When I did a search, the results were all way too big, like these:
The opening in the housing is just barely larger than the cord and had
no fitting whatsoever right now. That's why I was thinking rubber
tubing that I could squeeze into the opening.
Yeah, I know. I never know how much information to include. I suppose
I could have uploaded a photo and saved 1,000 words. ;-)
I just heard from Heyco that the strain relief bushings shipped today.
Smarty posted a link to something that was probably the original type
strain relief. The part snaps into a squared off hole that usually
rounded at the top and bottom. The flat lamp cord lays in it and the
retainer pushes the cable down into the housing which then snaps into
the hole. It's easily done with slip joint pliers. You may find the
strain reliefs in the parts drawers in the electrical aisle at Home
Depot or in plastic bags hanging with other small electrical parts
Automotive stores offer a wide range of rubber plugs and grommets that
may be useful. When I need one I tend to be more interested in finding
a plug that will fit because I can always make a hole in it. Use
these with the Underwriter's knot
A strain relief is also suppose to reduce the amount of travel the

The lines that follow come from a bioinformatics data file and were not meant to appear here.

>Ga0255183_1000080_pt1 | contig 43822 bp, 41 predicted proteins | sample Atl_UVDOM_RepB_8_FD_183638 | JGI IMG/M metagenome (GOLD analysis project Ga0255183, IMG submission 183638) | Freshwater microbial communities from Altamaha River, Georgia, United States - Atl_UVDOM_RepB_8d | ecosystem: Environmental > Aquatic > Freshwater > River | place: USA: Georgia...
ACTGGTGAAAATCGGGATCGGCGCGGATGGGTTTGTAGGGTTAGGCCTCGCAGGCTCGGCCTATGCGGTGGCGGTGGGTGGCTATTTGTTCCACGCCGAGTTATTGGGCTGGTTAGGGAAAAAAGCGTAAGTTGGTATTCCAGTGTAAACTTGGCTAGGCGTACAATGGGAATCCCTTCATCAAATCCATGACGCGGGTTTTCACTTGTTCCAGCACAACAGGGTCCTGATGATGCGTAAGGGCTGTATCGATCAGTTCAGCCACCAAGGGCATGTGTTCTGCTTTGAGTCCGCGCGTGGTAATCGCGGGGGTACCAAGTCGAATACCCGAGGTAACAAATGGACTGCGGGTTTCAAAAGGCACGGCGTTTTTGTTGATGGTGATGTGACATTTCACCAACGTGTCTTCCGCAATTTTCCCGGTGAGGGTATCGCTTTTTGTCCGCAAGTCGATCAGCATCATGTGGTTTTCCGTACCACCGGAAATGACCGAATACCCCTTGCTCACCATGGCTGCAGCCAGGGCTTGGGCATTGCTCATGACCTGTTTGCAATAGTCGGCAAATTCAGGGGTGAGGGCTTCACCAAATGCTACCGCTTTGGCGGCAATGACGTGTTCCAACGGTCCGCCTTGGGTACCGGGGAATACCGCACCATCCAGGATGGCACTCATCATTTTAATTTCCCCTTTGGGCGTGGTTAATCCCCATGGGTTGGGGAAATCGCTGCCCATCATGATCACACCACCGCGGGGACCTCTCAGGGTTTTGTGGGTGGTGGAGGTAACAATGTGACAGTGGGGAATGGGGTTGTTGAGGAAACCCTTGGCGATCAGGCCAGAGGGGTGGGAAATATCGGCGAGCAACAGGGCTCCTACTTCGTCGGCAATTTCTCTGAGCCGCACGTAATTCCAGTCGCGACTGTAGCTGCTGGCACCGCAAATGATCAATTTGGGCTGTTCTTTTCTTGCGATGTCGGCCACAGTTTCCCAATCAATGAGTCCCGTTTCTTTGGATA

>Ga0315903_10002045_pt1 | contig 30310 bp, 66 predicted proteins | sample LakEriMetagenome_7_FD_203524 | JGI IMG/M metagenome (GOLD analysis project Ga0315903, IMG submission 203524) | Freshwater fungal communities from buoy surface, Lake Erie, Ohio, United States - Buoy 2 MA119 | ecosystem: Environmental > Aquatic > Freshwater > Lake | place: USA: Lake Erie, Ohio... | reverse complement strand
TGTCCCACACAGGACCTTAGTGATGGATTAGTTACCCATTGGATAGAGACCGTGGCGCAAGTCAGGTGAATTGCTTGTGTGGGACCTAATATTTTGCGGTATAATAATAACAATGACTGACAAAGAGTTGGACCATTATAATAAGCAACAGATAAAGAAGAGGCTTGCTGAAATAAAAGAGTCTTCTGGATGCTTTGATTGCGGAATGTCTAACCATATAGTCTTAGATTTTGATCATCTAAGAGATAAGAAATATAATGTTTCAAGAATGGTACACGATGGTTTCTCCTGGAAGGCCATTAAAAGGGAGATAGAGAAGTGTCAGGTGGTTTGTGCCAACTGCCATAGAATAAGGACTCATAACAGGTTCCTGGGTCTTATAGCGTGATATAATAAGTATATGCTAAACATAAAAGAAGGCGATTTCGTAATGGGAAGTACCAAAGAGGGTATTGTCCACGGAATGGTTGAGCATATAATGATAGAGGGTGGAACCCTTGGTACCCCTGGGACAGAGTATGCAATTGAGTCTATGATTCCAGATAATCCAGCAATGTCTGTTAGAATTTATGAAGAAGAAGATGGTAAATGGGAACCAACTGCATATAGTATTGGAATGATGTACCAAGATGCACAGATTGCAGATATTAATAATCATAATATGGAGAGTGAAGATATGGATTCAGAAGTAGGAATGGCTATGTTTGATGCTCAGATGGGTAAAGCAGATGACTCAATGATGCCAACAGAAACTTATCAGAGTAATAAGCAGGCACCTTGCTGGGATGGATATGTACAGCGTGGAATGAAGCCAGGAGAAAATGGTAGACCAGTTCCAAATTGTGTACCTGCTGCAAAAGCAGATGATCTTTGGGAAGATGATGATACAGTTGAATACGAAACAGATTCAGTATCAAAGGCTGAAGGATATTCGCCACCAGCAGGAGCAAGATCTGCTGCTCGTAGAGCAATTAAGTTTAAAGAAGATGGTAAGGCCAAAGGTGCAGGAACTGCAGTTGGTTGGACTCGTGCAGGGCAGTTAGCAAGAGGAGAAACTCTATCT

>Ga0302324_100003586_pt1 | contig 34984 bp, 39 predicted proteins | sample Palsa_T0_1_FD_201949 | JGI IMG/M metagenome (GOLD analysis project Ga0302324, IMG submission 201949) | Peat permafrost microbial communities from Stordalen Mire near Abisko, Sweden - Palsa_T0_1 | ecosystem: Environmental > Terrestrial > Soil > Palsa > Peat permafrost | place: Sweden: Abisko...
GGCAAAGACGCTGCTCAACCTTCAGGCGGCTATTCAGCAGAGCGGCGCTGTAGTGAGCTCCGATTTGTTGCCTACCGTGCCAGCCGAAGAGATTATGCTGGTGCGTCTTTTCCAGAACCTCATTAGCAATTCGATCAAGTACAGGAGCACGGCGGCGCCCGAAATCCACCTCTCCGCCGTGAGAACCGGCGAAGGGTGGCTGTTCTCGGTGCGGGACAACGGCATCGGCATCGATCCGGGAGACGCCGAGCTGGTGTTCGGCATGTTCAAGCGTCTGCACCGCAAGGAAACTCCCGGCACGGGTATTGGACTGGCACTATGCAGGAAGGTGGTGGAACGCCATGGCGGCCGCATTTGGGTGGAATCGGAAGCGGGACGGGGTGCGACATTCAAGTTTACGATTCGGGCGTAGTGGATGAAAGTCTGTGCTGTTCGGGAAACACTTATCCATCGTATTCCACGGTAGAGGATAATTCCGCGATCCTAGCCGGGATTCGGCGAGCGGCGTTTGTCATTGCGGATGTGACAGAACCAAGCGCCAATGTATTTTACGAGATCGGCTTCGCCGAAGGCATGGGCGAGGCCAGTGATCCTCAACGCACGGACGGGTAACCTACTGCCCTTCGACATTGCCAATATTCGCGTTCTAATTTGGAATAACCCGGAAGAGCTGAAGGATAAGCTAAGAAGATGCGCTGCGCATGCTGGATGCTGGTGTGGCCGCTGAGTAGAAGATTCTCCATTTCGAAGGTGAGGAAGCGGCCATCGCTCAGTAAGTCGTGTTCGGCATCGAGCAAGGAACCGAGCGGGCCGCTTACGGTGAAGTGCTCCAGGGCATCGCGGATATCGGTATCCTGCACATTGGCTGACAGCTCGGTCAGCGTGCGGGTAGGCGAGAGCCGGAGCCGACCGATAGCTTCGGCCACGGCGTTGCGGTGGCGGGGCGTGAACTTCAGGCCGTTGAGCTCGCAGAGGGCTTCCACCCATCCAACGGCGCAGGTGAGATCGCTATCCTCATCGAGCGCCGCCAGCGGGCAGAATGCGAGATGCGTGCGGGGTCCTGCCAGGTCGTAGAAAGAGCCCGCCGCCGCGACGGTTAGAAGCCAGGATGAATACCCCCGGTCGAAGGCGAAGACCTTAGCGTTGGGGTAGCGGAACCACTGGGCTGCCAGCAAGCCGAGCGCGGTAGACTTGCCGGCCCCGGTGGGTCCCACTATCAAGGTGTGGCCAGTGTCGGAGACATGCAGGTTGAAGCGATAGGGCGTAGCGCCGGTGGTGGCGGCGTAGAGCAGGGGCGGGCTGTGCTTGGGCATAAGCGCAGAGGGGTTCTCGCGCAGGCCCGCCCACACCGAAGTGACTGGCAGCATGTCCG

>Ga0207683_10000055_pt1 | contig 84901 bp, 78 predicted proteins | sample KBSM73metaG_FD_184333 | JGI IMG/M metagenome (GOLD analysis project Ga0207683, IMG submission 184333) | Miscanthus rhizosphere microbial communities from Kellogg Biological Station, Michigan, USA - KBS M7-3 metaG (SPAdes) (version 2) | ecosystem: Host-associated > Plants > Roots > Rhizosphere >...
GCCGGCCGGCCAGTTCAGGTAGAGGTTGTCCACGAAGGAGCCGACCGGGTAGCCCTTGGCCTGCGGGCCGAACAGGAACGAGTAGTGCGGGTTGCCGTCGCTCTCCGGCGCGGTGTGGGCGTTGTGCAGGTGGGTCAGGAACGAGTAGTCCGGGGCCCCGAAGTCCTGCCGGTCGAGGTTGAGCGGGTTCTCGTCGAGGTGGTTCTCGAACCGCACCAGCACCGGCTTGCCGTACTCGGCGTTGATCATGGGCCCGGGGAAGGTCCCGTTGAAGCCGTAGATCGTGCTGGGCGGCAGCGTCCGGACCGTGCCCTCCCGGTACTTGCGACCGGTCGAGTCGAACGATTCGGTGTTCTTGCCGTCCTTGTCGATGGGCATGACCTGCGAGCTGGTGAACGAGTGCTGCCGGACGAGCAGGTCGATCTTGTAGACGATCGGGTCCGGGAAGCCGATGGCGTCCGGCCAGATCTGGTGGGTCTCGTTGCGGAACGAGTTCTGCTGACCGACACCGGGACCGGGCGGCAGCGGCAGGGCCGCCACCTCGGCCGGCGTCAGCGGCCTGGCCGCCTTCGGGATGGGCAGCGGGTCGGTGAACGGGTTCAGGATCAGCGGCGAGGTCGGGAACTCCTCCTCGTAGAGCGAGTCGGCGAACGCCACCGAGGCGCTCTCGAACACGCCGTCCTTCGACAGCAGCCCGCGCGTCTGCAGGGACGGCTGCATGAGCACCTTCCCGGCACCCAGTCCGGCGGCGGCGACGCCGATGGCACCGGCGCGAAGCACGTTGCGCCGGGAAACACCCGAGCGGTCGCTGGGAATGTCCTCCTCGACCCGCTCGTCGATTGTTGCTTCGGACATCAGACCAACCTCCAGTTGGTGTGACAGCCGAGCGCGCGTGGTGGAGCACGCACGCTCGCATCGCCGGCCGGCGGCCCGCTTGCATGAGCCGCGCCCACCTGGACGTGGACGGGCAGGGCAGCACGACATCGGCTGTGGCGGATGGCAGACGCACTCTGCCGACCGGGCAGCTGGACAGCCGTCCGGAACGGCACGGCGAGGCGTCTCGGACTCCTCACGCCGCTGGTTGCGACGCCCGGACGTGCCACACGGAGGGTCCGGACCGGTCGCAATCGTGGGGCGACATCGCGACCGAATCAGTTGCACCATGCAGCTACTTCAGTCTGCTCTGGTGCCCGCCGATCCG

bends at any point. Some "strain reliefs" do NOT do this.
I often use multiple heat shrinking on cords. Using a piece of tubing
is also good.
I use a Tywrap to secure, and often use hot melt glue to
So rather than tell people this idea won't fit or that idea
won't work because you don't know how to work with
that kind of material -- why not post some pictures of
the appliance in question...
At least one showing the cord where it exits the outside
of the case and if you wanted SUPER advice, probably
one of the inside of that point of the machine as well
so that people can actually give you specific gizmos
you could use to solve your problem...
Yup. I should have done that. I thought this was a simple question, so
I didn't bother. Also, the last time I posted a photo, I used a
photo-sharing site and a couple of people complained that the link
caused problems for their browser.
Anyway, I think I have a solution. Thanks.
It's not that it pulls through the hole. I didn't make that clear. The
copper wire inside the code eventually breaks from the bending back
and forth just beyond the housing.
I think I've found a solution from Heyco.com.
re: "The copper wire inside the code eventually breaks from the
bending back and forth just beyond the housing. "
I'll assume you meant inside the "cord" not "code".
Tells us how that causes a short. Broken wires usually cause an open.
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